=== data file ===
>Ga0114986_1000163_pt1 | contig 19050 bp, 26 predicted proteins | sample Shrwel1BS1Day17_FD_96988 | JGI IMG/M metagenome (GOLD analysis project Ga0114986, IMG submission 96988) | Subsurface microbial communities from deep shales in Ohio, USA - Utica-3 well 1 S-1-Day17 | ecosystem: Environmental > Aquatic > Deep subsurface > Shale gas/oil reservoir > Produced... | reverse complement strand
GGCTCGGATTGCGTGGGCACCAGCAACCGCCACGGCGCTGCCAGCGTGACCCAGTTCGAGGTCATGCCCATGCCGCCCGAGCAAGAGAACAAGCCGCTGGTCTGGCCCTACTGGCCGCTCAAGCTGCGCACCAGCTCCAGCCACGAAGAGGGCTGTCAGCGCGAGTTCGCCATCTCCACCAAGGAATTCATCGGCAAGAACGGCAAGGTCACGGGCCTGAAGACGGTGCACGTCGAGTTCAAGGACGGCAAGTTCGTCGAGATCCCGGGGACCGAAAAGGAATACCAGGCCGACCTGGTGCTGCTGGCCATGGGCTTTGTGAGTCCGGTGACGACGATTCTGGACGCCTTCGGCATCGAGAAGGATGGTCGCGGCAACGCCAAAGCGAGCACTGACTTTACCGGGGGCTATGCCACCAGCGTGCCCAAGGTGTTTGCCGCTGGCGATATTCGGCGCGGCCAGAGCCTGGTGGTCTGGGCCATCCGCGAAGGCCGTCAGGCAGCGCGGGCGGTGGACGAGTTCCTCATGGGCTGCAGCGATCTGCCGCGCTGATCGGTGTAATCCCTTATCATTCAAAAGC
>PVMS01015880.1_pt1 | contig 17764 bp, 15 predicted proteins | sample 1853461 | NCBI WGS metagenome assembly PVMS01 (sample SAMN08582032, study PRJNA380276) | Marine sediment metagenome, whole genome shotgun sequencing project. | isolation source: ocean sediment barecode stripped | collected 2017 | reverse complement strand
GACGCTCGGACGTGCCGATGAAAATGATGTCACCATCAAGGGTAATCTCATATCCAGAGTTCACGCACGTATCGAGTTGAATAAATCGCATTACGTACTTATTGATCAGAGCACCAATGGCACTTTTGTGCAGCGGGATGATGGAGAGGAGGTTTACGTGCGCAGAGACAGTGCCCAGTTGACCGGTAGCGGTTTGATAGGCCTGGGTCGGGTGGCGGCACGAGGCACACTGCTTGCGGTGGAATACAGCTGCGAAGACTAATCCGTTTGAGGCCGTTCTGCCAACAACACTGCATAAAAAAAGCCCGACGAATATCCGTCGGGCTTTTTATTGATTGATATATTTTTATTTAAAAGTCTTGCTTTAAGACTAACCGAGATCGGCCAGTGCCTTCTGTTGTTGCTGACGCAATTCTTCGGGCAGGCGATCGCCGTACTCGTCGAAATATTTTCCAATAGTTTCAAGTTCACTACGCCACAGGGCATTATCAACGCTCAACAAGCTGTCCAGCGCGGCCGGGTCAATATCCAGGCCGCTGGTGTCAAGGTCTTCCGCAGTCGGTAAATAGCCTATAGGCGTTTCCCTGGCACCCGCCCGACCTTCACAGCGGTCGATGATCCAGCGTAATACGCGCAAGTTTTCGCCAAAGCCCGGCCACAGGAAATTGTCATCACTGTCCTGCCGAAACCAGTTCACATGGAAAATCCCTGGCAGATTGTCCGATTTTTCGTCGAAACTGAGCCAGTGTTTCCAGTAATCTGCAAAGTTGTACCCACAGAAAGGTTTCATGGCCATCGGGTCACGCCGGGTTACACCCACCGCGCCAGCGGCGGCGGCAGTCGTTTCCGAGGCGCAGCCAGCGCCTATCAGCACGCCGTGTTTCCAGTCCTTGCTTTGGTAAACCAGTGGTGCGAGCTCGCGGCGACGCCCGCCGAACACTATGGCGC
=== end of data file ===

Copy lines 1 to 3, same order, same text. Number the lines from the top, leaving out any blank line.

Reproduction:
>Ga0114986_1000163_pt1 | contig 19050 bp, 26 predicted proteins | sample Shrwel1BS1Day17_FD_96988 | JGI IMG/M metagenome (GOLD analysis project Ga0114986, IMG submission 96988) | Subsurface microbial communities from deep shales in Ohio, USA - Utica-3 well 1 S-1-Day17 | ecosystem: Environmental > Aquatic > Deep subsurface > Shale gas/oil reservoir > Produced... | reverse complement strand
GGCTCGGATTGCGTGGGCACCAGCAACCGCCACGGCGCTGCCAGCGTGACCCAGTTCGAGGTCATGCCCATGCCGCCCGAGCAAGAGAACAAGCCGCTGGTCTGGCCCTACTGGCCGCTCAAGCTGCGCACCAGCTCCAGCCACGAAGAGGGCTGTCAGCGCGAGTTCGCCATCTCCACCAAGGAATTCATCGGCAAGAACGGCAAGGTCACGGGCCTGAAGACGGTGCACGTCGAGTTCAAGGACGGCAAGTTCGTCGAGATCCCGGGGACCGAAAAGGAATACCAGGCCGACCTGGTGCTGCTGGCCATGGGCTTTGTGAGTCCGGTGACGACGATTCTGGACGCCTTCGGCATCGAGAAGGATGGTCGCGGCAACGCCAAAGCGAGCACTGACTTTACCGGGGGCTATGCCACCAGCGTGCCCAAGGTGTTTGCCGCTGGCGATATTCGGCGCGGCCAGAGCCTGGTGGTCTGGGCCATCCGCGAAGGCCGTCAGGCAGCGCGGGCGGTGGACGAGTTCCTCATGGGCTGCAGCGATCTGCCGCGCTGATCGGTGTAATCCCTTATCATTCAAAAGC
>PVMS01015880.1_pt1 | contig 17764 bp, 15 predicted proteins | sample 1853461 | NCBI WGS metagenome assembly PVMS01 (sample SAMN08582032, study PRJNA380276) | Marine sediment metagenome, whole genome shotgun sequencing project. | isolation source: ocean sediment barecode stripped | collected 2017 | reverse complement strand